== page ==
Deriving the LADDERGRAM:

The complex mechanism of today's case is best explained by step-by-step derivation of a Laddergram (See ECG Blog #188 for review on how to read and/or draw Laddergrams).

  • NOTE: Today's case provides an example in which I needed to construct a valid laddergram explanation in order to "solve" the arrhythmia.
  • Sequential legends over the next 10 Figures illustrate my thought process as I derived this laddergram.

Figure-3: It is usually easiest to begin a laddergram by marking the path of sinus P waves through the Atrial Tier (RED lines drawn directly below the onset of each of the P waves — as shown by the large BLUE arrows). Note that these RED lines in the Atrial Tier are nearly vertical — since conduction of sinus P waves through the atria is rapid. Note also that the P-P interval between successive P waves (vertical RED lines) is equal!

Figure-4: The most challenging part of most laddergrams is construction of the AV Nodal Tier — so I generally save that for last. Therefore, after drawing in all P waves into the Atrial Tier — I prefer to next add indication of all narrow QRS complexes into the Ventricular Tier. The large BLUE arrows show that my landmark for QRS complexes in the laddergram is the onset of the QRS. Note that the RED lines in the Ventricular Tier are also nearly vertical — since conduction of these narrow QRS complexes through the ventricles is rapid.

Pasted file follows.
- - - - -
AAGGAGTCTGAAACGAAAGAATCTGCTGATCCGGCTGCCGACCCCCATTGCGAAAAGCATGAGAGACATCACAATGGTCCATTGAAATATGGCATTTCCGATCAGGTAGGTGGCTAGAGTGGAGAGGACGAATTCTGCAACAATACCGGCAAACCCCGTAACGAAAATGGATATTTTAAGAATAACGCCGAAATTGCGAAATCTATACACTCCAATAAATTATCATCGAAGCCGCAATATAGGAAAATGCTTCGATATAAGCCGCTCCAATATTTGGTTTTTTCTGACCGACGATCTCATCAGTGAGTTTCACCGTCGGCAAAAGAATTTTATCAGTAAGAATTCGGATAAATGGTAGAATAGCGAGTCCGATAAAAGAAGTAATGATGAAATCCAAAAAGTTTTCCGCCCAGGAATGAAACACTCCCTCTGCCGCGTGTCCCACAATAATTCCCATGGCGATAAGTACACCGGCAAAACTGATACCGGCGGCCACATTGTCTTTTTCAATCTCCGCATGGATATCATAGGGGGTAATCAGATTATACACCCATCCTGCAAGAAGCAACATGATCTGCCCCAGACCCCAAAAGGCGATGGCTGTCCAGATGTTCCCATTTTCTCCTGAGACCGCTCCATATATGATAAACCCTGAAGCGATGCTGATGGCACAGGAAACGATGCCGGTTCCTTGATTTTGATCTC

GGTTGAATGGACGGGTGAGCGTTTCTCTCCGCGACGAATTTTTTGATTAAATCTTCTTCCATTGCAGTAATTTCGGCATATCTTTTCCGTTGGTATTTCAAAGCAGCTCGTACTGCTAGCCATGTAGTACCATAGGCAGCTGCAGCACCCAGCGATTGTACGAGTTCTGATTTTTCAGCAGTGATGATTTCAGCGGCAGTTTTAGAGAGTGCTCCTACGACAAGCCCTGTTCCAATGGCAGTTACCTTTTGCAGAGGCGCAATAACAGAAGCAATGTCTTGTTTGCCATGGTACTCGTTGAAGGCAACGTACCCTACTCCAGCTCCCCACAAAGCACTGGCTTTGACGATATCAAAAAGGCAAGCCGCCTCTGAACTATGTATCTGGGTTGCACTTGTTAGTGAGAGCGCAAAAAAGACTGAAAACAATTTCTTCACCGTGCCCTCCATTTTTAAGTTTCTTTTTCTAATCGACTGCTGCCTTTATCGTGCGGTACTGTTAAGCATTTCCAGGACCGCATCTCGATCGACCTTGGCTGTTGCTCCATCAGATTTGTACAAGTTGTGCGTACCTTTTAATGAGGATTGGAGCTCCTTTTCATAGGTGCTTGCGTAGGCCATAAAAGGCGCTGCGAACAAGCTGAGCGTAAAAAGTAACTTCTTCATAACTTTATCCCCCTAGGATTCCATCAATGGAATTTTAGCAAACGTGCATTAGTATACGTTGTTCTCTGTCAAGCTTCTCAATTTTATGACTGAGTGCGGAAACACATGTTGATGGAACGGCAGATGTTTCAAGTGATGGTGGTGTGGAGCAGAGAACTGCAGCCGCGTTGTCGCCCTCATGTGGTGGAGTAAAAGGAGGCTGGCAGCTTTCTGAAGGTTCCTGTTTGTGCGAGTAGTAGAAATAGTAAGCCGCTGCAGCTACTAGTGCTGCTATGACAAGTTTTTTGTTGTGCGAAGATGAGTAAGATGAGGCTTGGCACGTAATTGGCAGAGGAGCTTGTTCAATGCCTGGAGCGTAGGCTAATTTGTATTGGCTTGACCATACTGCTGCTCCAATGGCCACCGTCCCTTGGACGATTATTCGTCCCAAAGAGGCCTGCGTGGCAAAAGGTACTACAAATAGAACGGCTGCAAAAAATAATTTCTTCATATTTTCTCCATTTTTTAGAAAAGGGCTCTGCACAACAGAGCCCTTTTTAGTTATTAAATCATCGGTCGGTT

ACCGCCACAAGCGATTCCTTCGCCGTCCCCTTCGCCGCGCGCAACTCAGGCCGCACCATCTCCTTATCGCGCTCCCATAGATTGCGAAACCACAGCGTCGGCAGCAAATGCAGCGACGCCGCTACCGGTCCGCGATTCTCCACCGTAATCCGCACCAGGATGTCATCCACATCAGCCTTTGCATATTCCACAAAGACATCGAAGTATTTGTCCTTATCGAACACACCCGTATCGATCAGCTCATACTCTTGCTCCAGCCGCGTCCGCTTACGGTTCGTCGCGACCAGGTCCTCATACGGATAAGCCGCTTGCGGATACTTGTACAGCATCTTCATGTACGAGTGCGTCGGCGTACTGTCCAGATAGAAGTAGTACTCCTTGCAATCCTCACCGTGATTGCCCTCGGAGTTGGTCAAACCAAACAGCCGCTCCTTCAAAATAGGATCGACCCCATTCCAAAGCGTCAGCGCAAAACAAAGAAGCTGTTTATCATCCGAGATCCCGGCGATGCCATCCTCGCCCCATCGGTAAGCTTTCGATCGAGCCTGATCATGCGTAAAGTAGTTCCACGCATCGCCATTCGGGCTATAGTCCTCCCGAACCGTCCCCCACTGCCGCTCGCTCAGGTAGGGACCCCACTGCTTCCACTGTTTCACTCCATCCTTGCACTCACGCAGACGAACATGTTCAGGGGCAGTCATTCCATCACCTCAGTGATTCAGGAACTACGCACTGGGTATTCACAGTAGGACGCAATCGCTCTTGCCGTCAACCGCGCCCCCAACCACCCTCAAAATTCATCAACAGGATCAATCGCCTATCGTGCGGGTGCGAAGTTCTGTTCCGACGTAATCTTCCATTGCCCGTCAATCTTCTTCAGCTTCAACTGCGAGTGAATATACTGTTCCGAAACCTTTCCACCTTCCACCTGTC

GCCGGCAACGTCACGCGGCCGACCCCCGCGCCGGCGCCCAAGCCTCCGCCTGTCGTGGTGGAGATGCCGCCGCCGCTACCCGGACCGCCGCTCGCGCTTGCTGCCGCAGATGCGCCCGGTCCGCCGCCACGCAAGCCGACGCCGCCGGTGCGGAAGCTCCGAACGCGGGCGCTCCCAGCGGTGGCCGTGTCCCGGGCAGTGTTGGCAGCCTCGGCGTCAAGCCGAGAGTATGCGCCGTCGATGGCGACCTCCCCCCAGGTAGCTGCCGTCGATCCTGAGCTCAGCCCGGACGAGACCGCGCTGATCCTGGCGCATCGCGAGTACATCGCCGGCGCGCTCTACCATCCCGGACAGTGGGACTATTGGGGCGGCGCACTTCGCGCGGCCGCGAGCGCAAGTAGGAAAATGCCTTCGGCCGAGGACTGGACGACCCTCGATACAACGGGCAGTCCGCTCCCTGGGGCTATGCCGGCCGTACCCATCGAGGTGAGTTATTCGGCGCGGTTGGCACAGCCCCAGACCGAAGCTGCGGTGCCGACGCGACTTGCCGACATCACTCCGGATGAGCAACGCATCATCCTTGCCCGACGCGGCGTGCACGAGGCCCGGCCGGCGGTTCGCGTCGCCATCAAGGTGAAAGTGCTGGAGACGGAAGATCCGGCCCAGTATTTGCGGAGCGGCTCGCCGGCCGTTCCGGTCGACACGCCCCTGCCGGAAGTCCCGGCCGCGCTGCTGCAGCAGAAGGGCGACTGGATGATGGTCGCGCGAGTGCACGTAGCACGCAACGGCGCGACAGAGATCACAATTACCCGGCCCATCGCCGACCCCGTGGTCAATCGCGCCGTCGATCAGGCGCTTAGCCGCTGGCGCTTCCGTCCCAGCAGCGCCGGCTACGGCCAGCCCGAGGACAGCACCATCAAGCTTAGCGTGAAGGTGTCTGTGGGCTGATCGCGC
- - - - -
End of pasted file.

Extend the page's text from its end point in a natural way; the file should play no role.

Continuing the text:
Figure-5: It's time to begin "solving" what we can in the laddergram. I do this by connecting those P waves in the Atrial Tier that might logically be conducting to narrow QRS complexes in the Ventricular Tier (slanted BLUE lines within the AV Nodal Tier). Although the PR intervals preceding beats #1, 4, 6, 8, 10, 12 and 14 are not all quite equal — Doesn't it appear as if the angle of slant for these BLUE lines in the AV Nodal Tier looks similar? — and — Doesn't there seem to be a "pattern" for these BLUE arrow P waves that do appear to be conducting?

Figure-6: It's time to assess the mechanism we are proposing. IF my initial assumption (ie, that the P waves preceding beats #1,4,6,8,10,12 and 14 are all conducting) — HOW might you most logically connect the unattached atrial lines with the unattached ventricular lines in this Figure-6?
(NOTE: In the 1st grouping [that encompasses beats #1,2,3] — there are 3 unattached atrial lines and 2 unattached ventricular lines. In each of the 5 groupings that follow — there are 2 unattached atrial lines and just 1 unattached ventricular line).

Figure-7: I thought it easiest to address the 1st grouping in this rhythm (that encompasses beats #1,2,3). Doesn't it seem logical to postulate a 4:3 AV Wenckebach cycle for this 1st grouping — in which the PR interval for the RED, PURPLE and GREEN P waves progressively increases — until the YELLOW P wave is blocked. The cycle then begins again with the RED P wave that precedes beat #4, which conducts with a shorter PR interval.

Figure-8: I then addressed the next 5 groupings. The slanted PURPLE lines within the AV Nodal Tier show the only logical option for connecting the unattached atrial lines with the only unattached ventricular line in each grouping.

Figure-9: This means that the single remaining unattached atrial line that we saw for each grouping in Figure-8, must be blocked (slanted YELLOW lines with the butt end that do not make it out of the AV Nodal Tier).

Figure-10: For clarity — I've colored with PURPLE arrows those P waves in the lead II rhythm strip that correspond to the PURPLE lines passing through the Atrial, AV Nodal and Ventricular Tiers in the laddergram.